Glasgow’s Low-Emission zone will mean a cleaner, greener city

The introduction of Glasgow’s Low Emission Zone can save lives and be a vital step towards a cleaner and greener future for the city, writes Scottish Greens councillor Jon Molyneux

Glasgow’s Low Emission Zone (LEZ), which comes fully into force today is a long overdue step towards cleaner, safer air.

In practice, it means that any non-exempt vehicle which doesn’t meet required emissions standards will be subject to a penalty charge each time it enters the advertised LEZ. The zone covers the city centre, bounded by the M8 to the north and west, the Clyde to the south, and the High Street and Saltmarket to the east. The penalty charge will start at £60 and could rise to £480, escalating with each successive offence.

For petrol vehicles the standard is Euro 4, which generally means those registered from 2006 onwards, and for diesel it is Euro 6, which is generally vehicles from 2015 onwards. Exemptions are in place, including for emergency services and blue badge holders.

There have been many hyperbolic responses to the LEZ, including from Conservative and Labour councillors opposed to the scheme. Those responses seldom acknowledge that this is a public health measure designed to protect and improve the lives of many vulnerable and excluded people.

Toxic air is a killer. It is linked to around 2,500 deaths in Scotland each year. In the greater Glasgow area, there are tens of thousands of people with chronic lung and respiratory conditions, like asthma, for whom exposure to air pollution puts them at risk of hospitalisation. This places entirely avoidable strain on our NHS.  

That’s why the LEZ has been widely welcomed by charities including Asthma and Lung UK and British Lung Foundation, who, like the Scottish Greens, have campaigned for this over many years.

Indeed, anyone who says that this scheme is rushed, is talking utter rubbish. We have now been talking about LEZs for over a decade and the Council agreed to implement one back in 2017.

Back then, Greens argued that it should have been implemented sooner. We would still like to see more action taken to reduce pollution, not just below legal levels, but to come in line with World Health Organisation guidelines. According to the Council’s data there is only one air quality monitoring station in the city recording levels below the WHO’s standards. We need to ensure a transformation in active travel and public transport, reversing decades under Labour where the private car has been allowed to dominate city planning, despite Glasgow having one of the lowest levels of car ownership in the country.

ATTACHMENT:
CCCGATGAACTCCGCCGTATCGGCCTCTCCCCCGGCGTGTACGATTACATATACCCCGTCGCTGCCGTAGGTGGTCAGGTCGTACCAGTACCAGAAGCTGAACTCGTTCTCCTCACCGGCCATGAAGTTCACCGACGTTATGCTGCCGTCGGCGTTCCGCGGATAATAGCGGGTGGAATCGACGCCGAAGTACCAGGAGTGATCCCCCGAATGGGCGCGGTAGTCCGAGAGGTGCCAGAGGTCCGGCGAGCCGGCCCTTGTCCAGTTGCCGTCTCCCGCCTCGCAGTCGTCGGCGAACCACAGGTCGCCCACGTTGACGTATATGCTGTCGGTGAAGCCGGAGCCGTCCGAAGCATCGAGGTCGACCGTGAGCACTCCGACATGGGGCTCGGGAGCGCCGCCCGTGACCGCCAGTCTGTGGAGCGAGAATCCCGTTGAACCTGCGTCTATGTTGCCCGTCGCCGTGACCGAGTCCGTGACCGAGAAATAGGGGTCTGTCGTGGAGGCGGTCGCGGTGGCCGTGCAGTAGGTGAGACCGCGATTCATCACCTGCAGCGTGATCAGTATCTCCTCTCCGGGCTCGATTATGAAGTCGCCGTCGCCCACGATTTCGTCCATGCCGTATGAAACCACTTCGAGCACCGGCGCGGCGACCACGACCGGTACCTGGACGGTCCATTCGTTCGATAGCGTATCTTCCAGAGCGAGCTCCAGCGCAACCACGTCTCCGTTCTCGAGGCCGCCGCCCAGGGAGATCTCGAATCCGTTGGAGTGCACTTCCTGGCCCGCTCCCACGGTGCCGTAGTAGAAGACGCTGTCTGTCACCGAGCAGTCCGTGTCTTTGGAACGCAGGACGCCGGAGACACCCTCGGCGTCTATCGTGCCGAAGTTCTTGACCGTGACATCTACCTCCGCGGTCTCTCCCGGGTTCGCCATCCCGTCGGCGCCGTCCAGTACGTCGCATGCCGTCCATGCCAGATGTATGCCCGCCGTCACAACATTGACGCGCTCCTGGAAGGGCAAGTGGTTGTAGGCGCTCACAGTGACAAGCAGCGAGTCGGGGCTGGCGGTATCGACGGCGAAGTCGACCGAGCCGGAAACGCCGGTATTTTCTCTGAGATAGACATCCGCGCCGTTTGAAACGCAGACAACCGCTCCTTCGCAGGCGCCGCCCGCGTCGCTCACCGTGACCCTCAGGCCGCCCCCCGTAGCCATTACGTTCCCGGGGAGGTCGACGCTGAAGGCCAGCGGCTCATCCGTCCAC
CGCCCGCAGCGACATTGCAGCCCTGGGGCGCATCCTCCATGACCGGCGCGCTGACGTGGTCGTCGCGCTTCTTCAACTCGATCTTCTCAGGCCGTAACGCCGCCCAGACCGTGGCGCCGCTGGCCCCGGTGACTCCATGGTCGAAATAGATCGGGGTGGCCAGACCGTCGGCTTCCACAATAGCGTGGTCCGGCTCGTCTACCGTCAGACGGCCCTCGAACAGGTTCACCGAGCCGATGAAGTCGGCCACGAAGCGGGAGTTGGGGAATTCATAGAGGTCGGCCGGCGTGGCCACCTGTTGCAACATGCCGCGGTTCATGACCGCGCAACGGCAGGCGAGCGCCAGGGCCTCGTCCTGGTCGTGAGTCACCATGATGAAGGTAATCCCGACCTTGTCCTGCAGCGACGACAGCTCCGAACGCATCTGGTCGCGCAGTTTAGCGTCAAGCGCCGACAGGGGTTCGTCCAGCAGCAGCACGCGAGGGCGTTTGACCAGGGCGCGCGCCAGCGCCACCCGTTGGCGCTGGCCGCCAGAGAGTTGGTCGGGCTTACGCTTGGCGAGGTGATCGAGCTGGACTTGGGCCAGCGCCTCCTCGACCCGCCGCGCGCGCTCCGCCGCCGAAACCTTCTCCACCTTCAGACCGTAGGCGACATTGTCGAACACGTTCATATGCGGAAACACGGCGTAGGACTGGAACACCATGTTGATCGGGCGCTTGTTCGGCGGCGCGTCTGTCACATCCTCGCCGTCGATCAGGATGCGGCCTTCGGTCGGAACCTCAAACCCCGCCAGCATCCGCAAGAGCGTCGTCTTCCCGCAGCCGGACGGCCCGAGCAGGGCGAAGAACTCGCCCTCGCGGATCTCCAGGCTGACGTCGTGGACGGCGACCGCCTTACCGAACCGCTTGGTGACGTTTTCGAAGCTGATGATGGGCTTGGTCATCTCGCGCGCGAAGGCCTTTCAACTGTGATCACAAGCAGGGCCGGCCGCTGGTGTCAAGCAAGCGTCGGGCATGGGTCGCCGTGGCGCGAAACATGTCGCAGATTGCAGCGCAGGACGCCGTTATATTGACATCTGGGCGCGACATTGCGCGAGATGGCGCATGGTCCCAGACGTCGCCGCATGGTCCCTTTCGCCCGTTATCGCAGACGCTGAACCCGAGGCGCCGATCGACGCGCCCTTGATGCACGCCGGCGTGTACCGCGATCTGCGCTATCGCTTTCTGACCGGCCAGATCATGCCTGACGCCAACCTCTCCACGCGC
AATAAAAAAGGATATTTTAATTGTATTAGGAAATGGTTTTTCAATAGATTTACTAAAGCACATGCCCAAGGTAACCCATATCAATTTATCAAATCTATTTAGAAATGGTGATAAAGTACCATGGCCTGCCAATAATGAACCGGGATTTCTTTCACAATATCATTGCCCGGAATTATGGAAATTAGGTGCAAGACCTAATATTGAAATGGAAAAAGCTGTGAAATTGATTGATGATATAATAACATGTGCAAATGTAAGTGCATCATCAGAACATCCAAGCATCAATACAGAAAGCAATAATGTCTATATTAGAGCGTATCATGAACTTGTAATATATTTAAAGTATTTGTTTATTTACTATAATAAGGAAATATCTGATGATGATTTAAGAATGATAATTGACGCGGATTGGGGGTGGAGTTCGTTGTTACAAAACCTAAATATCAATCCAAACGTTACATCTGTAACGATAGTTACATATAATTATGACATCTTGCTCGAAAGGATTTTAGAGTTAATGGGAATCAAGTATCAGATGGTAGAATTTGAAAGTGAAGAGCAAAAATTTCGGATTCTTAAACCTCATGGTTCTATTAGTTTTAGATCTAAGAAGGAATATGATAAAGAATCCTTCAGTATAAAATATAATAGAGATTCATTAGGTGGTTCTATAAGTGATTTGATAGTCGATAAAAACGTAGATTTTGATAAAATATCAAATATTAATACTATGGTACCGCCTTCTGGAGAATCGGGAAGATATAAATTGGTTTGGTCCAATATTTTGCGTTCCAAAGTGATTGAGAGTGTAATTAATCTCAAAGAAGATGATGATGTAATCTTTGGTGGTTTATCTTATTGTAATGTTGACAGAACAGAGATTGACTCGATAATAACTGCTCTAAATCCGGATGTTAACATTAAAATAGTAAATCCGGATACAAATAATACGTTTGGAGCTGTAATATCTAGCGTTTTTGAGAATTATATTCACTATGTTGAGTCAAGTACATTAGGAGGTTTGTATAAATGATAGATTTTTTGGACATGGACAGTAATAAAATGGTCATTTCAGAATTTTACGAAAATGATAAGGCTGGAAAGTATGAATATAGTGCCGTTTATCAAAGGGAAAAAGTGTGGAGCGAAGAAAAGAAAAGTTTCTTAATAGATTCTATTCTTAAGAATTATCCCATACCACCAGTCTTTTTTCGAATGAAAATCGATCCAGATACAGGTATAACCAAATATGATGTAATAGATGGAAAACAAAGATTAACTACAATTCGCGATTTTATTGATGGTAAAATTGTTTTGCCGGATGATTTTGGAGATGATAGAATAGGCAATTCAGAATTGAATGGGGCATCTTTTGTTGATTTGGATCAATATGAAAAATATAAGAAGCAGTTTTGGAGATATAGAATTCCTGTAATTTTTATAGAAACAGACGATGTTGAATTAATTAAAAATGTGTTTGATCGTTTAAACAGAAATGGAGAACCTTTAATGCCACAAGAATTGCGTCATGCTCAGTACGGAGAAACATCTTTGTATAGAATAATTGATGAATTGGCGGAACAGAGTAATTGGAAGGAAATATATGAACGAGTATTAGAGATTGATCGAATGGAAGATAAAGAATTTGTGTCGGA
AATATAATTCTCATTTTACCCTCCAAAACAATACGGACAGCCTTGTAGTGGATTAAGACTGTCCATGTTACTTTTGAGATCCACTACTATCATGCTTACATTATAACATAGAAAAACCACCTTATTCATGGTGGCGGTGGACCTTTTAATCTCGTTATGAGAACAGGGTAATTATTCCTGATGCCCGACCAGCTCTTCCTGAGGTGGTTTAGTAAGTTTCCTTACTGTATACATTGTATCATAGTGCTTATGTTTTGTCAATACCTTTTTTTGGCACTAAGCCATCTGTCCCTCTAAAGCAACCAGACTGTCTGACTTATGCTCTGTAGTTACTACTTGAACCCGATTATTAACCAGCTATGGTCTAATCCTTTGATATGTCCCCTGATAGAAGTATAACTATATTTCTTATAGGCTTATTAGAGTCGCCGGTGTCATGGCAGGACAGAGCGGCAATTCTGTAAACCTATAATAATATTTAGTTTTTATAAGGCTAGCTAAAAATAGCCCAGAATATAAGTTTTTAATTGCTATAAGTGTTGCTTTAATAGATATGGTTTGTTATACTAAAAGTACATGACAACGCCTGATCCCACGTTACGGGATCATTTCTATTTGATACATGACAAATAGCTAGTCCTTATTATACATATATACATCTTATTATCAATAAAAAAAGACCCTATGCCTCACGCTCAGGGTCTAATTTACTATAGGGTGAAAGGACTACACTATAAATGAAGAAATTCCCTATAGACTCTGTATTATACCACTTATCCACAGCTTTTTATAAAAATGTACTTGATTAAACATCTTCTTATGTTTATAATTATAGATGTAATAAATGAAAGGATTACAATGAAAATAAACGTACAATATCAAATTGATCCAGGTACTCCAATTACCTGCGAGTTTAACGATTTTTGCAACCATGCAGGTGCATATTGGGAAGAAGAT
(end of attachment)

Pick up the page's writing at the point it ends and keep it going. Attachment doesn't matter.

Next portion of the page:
Of course, with any change, there needs to be support for those affected, and we have worked to ensure help is there for people who need it. We have supported measures to give taxi drivers and city centre residents more time to comply.

However, Labour and Conservatives have shown themselves, unsurprisingly, to be shameless opportunists. Both initially backed the scheme but have since abandoned vulnerable people by calling for a delay - indeed Labour, having first backed the Greens in wanting the LEZ delivered more quickly, then voted for the agreed schedule, and have only u-turned at the eleventh hour. That’s a shocking lack of leadership on public health.

In truth, the LEZ is a modest change, which will help bring air quality within legal limits, but we can and must go further. 

City politicians who have opposed the LEZ need to have a word with themselves. The climate crisis demands even radical action in the months and years ahead. That needs leadership, not unprincipled opportunism.

The simple fact is we can’t exempt people from their chronic ill-health. All we can give them is cleaner air that is safe to breathe. They need the LEZ now and Green councillors are proud to have helped deliver it for them.